In the case of displaying a stereoscopic image, i.e., allowing the user to visually recognize a stereoscopic image, an image obtained by shooting a subject at a reference position (center position) is displayed in the display area 42A in substantially the center position. Images having the amounts and directions of parallax different depending on the distance and direction from the center are displayed in the display areas 42A around the center display area 42A.

For example, referring to FIG. 4, the right display area 42A next to the center display area 42A displays an image captured by a camera spaced at a unit distance (e.g., 1 cm) from a reference position on the right side as viewed from a subject (i.e., on the left as viewed to the subject). The rightmost display area 42A in the same row as the center display area 42A displays an image captured by another camera spaced at a distance (of 3 cm in this case) of three times of the unit distance from the reference position on the right side as viewed from the subject (i.e., on the left as viewed to the subject).

Similarly, in FIG. 4, the left display area 42A next to the center display area 42A displays an image captured by another camera spaced at the unit distance (1 cm) from the reference position on the left side as viewed from the subject (i.e., on the right as viewed to the subject). The leftmost display area 42A in the same row as the center display area 42A displays an image captured by another camera spaced at a distance (3 cm) of three times of the unit distance from the reference position on the left side as viewed from the subject (i.e., on the right as viewed to the subject).

The same applies to the relationship between cameras and the display areas 42A in the longitudinal direction. In other words, the upper display area 42A on the center display area 42A displays an image captured by another camera spaced at the unit distance (1 cm) from the reference position on the upper side. The uppermost display area 42A in the same column as the center display area 42A displays an image captured by another camera spaced at a distance of three times of the unit distance from the reference position on the upper side.

Similarly, in FIG. 4, the lower display area 42A under the center display area 42A displays an image captured by another camera spaced at the unit distance (1 cm) from the reference position on the lower side. The lowermost display area 42A in the same column as the center display area 42A displays an image captured by another camera spaced at a distance (3 cm) of three times of the unit distance from the reference position on the lower side.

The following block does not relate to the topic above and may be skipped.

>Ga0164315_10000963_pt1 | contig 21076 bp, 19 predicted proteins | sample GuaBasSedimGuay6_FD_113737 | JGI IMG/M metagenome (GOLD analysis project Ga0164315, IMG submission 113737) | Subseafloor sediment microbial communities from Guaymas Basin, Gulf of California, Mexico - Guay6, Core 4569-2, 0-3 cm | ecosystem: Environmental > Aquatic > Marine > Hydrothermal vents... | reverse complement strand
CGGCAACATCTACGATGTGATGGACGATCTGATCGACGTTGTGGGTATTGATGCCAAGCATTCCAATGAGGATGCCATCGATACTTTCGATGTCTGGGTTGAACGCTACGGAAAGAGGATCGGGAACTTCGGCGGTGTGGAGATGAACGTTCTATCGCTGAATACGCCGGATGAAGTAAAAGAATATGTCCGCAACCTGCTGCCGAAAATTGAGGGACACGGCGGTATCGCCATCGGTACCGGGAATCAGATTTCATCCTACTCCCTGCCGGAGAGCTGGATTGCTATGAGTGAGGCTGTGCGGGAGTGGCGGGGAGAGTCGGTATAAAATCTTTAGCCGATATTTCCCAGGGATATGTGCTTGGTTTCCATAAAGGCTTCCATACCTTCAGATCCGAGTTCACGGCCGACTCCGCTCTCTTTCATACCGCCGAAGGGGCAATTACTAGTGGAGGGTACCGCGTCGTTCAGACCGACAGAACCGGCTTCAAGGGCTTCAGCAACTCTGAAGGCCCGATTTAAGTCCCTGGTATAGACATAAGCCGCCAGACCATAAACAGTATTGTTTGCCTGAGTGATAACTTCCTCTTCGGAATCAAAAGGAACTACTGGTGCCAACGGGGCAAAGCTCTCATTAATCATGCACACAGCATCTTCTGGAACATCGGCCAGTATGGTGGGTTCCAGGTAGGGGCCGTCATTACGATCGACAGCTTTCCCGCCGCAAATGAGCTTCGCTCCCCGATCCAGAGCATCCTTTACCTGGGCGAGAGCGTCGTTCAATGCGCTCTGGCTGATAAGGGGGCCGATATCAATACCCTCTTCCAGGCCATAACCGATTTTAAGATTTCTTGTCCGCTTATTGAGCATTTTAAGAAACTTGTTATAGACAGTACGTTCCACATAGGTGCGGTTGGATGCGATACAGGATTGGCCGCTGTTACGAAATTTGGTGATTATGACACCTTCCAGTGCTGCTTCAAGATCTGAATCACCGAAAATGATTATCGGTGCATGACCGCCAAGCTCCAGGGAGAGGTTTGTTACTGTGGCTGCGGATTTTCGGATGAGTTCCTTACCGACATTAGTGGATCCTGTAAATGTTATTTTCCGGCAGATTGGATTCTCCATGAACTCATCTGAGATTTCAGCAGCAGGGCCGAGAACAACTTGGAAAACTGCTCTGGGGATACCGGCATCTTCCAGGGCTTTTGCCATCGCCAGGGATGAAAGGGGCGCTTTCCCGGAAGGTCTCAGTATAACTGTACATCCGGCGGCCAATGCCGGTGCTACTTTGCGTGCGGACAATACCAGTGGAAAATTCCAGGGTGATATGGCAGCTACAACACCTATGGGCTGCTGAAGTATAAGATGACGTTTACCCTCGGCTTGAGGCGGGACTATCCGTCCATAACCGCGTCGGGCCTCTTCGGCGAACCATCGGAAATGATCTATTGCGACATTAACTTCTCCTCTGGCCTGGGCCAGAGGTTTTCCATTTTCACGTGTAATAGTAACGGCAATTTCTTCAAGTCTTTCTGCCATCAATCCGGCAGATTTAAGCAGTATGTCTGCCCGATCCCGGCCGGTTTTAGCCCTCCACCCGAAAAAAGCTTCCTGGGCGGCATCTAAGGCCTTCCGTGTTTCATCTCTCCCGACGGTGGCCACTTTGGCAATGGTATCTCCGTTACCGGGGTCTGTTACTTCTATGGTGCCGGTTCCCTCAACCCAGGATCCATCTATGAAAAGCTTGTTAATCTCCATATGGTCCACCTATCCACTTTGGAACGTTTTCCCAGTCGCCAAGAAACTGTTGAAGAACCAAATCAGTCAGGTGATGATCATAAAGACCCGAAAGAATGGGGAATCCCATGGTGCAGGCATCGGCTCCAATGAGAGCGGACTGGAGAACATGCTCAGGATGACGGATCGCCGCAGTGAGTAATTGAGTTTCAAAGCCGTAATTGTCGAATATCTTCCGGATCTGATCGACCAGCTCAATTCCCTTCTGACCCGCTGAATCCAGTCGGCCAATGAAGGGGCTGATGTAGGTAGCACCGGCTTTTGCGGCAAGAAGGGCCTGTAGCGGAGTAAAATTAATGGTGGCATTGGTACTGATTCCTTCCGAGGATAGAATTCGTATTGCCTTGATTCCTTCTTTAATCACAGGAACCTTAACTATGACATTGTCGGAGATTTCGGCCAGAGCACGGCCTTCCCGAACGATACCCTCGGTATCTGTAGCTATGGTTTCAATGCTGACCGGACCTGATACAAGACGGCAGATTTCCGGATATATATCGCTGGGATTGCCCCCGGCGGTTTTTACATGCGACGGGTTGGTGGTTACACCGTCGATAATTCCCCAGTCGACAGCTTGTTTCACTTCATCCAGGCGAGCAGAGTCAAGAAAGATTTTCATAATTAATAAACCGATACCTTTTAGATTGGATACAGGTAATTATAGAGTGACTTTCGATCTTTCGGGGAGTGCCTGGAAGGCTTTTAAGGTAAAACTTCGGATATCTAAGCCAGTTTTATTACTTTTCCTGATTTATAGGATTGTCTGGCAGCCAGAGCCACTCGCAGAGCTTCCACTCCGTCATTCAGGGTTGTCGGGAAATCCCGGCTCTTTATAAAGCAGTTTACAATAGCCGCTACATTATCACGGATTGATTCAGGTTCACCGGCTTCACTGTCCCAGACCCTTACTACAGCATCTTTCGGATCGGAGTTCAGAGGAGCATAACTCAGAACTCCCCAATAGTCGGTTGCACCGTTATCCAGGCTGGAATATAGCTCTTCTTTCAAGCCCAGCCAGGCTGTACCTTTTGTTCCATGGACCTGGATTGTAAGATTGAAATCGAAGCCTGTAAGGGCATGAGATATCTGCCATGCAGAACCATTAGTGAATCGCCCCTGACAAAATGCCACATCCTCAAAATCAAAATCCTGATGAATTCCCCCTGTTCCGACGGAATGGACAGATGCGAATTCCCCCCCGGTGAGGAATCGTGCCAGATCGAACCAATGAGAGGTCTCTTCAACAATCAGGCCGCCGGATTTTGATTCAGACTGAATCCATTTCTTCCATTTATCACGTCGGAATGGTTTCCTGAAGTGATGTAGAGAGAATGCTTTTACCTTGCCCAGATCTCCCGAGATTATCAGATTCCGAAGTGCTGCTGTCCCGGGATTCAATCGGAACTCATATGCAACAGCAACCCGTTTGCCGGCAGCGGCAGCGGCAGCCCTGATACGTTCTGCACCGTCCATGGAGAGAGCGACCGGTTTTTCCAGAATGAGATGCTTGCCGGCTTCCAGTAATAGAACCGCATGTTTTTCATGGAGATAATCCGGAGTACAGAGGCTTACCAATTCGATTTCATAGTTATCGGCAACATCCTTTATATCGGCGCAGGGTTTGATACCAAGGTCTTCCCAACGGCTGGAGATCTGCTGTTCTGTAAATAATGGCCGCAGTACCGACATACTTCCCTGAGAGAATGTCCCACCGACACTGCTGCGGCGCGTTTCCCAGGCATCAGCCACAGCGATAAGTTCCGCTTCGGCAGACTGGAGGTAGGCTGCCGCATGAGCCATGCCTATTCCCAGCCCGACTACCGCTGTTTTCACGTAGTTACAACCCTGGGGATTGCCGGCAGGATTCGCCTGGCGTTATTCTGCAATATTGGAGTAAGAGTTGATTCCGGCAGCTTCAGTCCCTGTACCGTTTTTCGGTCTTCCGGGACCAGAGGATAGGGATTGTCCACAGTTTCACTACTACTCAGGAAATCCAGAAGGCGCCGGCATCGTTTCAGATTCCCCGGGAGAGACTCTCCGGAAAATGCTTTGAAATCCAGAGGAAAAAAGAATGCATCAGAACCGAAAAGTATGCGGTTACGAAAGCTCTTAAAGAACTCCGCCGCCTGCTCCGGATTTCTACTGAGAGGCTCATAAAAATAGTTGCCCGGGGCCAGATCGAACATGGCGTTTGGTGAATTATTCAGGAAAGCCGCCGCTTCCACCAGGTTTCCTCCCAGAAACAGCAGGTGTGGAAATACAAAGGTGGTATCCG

In other words, as shown in FIG. 22, mn (in this case, 33) cameras C11 to C33 arranged in a matrix with a pitch (unit distance) of 1 cm capture 33 images of a subject. The 33 images are respectively displayed in 33 display areas 42A11 to 42A33 in the corresponding positions (on condition that the direction to the subject of each camera is identical to the display direction of a display element).

It should be understood by those skilled in the art that various modifications, combinations, sub-combinations and alterations may occur depending on design requirements and other factors insofar as they are within the scope of the appended claims or the equivalents thereof.

Referenced by
Citing PatentFiling datePublication dateApplicantTitle
US8390533 *Nov 19, 2008Mar 5, 2013Panasonic CorporationBeam-scan display apparatus, display method, and vehicle
US8446341 *May 11, 2009May 21, 2013University Of WashingtonContact lens with integrated light-emitting component
US8786520 *Apr 26, 2010Jul 22, 2014Innovega, Inc.System and apparatus for display panels
US20100001926 *May 11, 2009Jan 7, 2010Washington, University OfContact lens with integrated light-emitting component
US20100045571 *Nov 19, 2008Feb 25, 2010Kakuya YamamotoBeam-scan display apparatus, display method, and vehicle
US20100265163 *Apr 26, 2010Oct 21, 2010Jerome LegertonSystem and apparatus for display panels
Classifications
U.S. Classification345/8
International ClassificationG09G5/00
Cooperative ClassificationG02B27/017, G02B27/0172, G02B27/00, G02B3/0006, G09G3/20
European ClassificationG02B27/01C, G02B27/01C1
Legal Events
DateCodeEventDescription
Jun 25, 2008ASAssignment
Owner name: SONY CORPORATION, JAPAN
Free format text: ASSIGNMENT OF ASSIGNORS INTEREST;ASSIGNOR:IWASAKI, MASANORI;REEL/FRAME:021153/0039
Effective date: 20060313
Mar 14, 2013FPAYFee payment
Year of fee payment: 4